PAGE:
NOWSHERA, Pakistan — Explosions and the rat-tat-tat of automatic weapons ring out as commandos clutching rifles dash across the field.
It could be any military training ground in the world — but the fluttering black niqabs covering the fighters' faces are out of place, especially in this ultra-conservative corner of northwest Pakistan.
The volatile province of Khyber Pakhtunkwha has been wracked by violence — and the recruitment of elite female commandos is the latest push to combat extremism, even if it flies squarely in the face of local tradition.
The idea of women working outside the home — let alone wielding heavy weapons — may seem like a sacrilege to many in the region, but commando trainee Gul Nisa thinks it is all part of God's plan.
"It is an obligation of every Muslim to protect other Muslims," the 22-year-old from the restive Tank district told NBC News. "The situation in our country is very bad, that's why we should all play a role in improving it."
She and the 34 other women in the program were chosen from local police forces — and when they talk about "protecting" they aren't messing around.
During their six-month training at the academy located in the isolated district of Nowshera district, the women will learn how to use weapons such as anti-tank and anti-aircraft launchers. They rise at 5 a.m. and train until 11 p.m. — often in temperatures as high as 122 degrees Fahrenheit all while nearly fully covered.
The harsh regimen suits Gul.
"Commando means working at any moment in any environment and in any situation ... After getting this training I can face any type of situation anywhere at any time," she said.
The situation she and her peers face in Khyber Pakhtunkhwa reflects a nationwide battle against terrorism. More than 50,000 people have died in terror-related violence in Pakistan since 2002.
With 1,100 police killed in Khyber Pakhtunkhwa alone over that period, the local government decided to mirror moves taken in other provinces and draft in elite female commandos.
The same cultural codes of behavior which have confined women and girls to the home in the area and barred the majority from even going to school are precisely why the need for female commandos runs deep.
Female fighters are vital in order to search suspected militant compounds and inspect women. They do not risk offending a family's honor by conducting home searches, whereas a man can easily make tense and dangerous situations worse by entering the compound of a family unrelated to him.
The women, who are also learning how to guard gatherings and master other basic policing duties, have already outperformed some of their toughest critics.
"Like many other officers, even I didn't expect they would get this difficult training," Syed Fida Hasan, deputy inspector general of the elite police force, told NBC News.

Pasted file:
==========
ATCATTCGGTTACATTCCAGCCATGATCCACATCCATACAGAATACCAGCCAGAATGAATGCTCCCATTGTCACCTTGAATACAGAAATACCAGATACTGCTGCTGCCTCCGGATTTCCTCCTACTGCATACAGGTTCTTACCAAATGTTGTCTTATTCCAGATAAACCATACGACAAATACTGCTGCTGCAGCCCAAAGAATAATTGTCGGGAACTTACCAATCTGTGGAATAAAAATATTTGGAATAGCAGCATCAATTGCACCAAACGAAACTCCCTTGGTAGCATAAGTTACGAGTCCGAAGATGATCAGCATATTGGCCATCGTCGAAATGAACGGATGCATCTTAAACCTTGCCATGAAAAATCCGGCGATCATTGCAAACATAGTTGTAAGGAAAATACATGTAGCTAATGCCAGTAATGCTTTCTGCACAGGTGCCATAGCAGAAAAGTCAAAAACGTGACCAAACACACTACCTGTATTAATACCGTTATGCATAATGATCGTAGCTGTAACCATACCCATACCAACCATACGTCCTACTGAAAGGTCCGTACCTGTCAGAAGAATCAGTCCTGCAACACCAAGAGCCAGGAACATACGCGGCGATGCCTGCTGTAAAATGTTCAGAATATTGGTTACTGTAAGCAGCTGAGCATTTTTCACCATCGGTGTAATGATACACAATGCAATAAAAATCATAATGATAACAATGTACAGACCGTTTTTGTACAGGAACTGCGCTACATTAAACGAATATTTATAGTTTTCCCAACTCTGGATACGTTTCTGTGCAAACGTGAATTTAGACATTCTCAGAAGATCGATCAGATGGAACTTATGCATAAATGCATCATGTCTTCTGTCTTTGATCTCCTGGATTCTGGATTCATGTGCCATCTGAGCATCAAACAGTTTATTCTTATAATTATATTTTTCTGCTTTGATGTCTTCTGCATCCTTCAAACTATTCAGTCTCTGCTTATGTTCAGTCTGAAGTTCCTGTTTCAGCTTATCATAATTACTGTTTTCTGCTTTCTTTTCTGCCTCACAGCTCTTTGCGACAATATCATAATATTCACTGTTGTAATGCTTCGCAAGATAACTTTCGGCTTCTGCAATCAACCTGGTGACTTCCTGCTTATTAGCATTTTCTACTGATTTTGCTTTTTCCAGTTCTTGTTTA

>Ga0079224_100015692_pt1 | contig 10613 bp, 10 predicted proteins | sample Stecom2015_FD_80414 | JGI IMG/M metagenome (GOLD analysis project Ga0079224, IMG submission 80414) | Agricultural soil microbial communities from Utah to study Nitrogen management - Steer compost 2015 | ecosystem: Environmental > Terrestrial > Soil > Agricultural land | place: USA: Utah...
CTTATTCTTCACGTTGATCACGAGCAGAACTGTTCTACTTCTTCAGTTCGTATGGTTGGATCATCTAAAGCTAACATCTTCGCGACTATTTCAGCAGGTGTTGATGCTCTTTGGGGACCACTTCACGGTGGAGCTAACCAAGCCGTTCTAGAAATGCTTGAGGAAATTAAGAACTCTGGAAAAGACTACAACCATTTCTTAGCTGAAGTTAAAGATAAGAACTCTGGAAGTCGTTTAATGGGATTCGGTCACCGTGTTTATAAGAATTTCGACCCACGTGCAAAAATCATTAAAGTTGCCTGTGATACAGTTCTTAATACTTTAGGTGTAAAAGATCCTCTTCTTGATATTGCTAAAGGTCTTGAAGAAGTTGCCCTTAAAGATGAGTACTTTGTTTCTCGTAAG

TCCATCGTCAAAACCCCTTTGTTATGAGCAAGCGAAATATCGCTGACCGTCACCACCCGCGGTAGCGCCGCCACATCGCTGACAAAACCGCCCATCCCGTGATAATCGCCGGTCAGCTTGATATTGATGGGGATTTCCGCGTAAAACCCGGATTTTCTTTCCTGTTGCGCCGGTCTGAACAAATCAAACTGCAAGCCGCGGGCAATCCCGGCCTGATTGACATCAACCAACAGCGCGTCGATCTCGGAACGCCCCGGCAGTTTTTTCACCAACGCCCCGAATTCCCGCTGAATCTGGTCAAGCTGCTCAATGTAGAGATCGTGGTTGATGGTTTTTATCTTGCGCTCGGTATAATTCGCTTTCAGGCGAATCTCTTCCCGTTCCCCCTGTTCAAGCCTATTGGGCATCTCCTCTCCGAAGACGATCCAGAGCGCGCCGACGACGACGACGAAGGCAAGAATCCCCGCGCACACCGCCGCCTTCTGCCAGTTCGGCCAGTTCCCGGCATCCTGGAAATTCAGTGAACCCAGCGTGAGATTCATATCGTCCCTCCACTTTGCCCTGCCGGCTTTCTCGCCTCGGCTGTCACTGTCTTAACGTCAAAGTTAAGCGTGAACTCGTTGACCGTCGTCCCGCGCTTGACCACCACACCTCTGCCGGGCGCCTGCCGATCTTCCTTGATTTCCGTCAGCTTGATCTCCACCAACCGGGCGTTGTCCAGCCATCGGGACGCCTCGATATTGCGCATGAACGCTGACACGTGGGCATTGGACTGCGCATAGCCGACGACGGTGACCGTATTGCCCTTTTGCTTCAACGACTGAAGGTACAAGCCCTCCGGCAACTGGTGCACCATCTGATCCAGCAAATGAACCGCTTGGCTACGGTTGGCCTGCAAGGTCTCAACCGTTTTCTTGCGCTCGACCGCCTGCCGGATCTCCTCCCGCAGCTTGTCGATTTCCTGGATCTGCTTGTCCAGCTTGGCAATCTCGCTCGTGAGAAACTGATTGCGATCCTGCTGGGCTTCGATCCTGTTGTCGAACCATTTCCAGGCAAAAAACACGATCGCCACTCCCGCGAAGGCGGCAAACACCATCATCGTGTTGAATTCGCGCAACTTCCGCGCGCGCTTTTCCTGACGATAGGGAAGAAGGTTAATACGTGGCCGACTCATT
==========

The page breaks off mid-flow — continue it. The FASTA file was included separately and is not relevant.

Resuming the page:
"But the way they delivered and performed at the academy changed my perception. We are really amazed to see their performance and motivation level," he said, adding that unlike many of the male recruits, women have not shied away from learning how to use heavy weaponry.
Some of the female recruits admitted they had doubts about how they'd fare in the camp.
"We had heard from people about commando training and that's why we were nervous when we arrived here at the academy," 23-year old Mehreen said. "But ... we realized that nothing is impossible or difficult in this world if there is a commitment."
Mehreen takes that commitment so seriously that she returned to training right after her wedding, instead of quitting to stay at home like many of her peers.
"I didn't want to waste this precious opportunity and that's why I returned to the academy after five days of my marriage," explained Mehreen, who goes by one name.
Still, the program has had to make some concessions to local customs. Women are trained and housed separately from the male recruits, and there is absolutely no fraternization between the two groups of trainees. They are always modestly dressed and keep their faces almost completely covered, even during the most arduous training.
Not everybody's a fan, however.
"Nobody cares about the male commandos," one of the 300 or so male trainees told NBC News on condition of anonymity. "We are given few rounds to fire during the training but there is no restriction on females. They are treated like guests and treated well."
While its unclear if the women will be treated with the same respect as their male counterparts once everybody returns to their home villages, for those involved something fundamental already has shifted.
"After this training, I don't see any difference between male and female," Mehreen the newlywed said. "It gave us extra courage and bravery."
F. Brinley Bruton contributed to this report.